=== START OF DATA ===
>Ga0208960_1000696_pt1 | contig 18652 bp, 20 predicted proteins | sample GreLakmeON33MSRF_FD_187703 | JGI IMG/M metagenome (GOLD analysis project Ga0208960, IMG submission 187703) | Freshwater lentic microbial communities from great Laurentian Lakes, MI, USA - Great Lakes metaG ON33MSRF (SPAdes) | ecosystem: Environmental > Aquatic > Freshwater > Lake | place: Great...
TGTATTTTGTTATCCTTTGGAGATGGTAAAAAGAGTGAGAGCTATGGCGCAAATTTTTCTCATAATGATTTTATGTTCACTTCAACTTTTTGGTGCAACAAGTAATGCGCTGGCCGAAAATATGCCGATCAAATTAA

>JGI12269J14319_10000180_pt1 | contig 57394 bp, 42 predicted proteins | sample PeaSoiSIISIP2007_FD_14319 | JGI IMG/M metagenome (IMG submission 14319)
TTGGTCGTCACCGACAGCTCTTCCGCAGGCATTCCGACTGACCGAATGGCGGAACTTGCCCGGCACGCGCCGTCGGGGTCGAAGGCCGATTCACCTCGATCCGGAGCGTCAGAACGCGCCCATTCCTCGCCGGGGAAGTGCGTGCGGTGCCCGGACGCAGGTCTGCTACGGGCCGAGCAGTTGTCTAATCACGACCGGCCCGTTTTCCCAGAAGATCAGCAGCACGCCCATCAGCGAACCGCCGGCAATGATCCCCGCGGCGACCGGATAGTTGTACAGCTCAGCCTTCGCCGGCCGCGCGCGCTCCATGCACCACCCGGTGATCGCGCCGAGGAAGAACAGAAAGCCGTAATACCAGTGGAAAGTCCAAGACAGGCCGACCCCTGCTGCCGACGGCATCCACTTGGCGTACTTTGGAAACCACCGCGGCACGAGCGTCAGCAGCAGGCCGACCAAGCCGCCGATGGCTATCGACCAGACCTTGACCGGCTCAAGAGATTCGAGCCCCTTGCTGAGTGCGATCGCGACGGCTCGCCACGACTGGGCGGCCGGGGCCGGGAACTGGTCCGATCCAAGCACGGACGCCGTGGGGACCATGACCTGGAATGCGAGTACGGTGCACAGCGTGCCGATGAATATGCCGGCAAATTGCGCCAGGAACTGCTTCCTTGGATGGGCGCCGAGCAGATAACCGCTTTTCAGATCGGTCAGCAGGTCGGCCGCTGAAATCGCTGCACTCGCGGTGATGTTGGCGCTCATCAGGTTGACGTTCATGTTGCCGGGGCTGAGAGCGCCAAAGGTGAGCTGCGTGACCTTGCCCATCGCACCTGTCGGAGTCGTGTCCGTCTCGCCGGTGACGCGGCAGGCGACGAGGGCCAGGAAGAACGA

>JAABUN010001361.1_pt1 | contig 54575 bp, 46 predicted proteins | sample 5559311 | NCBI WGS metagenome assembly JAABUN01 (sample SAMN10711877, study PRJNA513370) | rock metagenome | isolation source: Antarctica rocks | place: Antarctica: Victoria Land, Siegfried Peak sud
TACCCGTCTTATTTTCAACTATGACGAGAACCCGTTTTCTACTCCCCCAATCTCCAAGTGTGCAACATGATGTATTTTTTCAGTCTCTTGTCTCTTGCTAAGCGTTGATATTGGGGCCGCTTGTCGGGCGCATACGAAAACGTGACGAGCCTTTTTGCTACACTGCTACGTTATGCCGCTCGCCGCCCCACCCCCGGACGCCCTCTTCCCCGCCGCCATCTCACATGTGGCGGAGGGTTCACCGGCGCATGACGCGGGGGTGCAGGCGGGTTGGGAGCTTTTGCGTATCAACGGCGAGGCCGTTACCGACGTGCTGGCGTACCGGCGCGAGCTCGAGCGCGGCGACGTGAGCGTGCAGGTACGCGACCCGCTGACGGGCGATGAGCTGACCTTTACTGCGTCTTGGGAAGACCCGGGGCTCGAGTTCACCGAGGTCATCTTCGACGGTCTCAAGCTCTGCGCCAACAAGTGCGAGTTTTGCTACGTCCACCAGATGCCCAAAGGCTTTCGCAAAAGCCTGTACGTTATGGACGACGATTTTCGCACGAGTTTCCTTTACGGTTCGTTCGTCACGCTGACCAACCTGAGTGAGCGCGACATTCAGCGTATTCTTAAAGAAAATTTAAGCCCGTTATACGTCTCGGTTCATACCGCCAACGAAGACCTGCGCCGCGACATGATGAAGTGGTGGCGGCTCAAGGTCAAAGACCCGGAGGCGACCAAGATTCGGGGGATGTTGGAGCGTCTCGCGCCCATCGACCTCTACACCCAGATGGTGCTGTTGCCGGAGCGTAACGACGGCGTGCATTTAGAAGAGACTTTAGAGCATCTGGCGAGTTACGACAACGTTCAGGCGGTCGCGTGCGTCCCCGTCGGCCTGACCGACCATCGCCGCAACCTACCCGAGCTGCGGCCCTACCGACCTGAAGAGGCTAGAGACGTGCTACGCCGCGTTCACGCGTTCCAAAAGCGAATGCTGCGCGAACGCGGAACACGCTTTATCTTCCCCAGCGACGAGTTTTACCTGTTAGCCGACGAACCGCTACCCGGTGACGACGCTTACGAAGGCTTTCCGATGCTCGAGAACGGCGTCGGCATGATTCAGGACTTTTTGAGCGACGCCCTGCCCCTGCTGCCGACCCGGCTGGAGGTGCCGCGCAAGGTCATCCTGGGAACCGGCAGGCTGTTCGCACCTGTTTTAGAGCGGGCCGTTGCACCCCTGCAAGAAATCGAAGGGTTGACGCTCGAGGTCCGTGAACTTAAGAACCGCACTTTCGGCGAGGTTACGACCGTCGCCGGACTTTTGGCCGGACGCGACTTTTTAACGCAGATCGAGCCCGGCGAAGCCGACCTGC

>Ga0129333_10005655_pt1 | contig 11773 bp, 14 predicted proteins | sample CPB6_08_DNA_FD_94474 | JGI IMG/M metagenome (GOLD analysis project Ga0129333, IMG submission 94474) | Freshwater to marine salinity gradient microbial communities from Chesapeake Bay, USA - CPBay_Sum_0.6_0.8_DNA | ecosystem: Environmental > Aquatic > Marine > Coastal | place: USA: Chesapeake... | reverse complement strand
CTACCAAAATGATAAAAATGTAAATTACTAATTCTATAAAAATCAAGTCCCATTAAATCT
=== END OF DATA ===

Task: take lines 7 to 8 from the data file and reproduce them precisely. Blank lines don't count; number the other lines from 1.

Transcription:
>Ga0129333_10005655_pt1 | contig 11773 bp, 14 predicted proteins | sample CPB6_08_DNA_FD_94474 | JGI IMG/M metagenome (GOLD analysis project Ga0129333, IMG submission 94474) | Freshwater to marine salinity gradient microbial communities from Chesapeake Bay, USA - CPBay_Sum_0.6_0.8_DNA | ecosystem: Environmental > Aquatic > Marine > Coastal | place: USA: Chesapeake... | reverse complement strand
CTACCAAAATGATAAAAATGTAAATTACTAATTCTATAAAAATCAAGTCCCATTAAATCT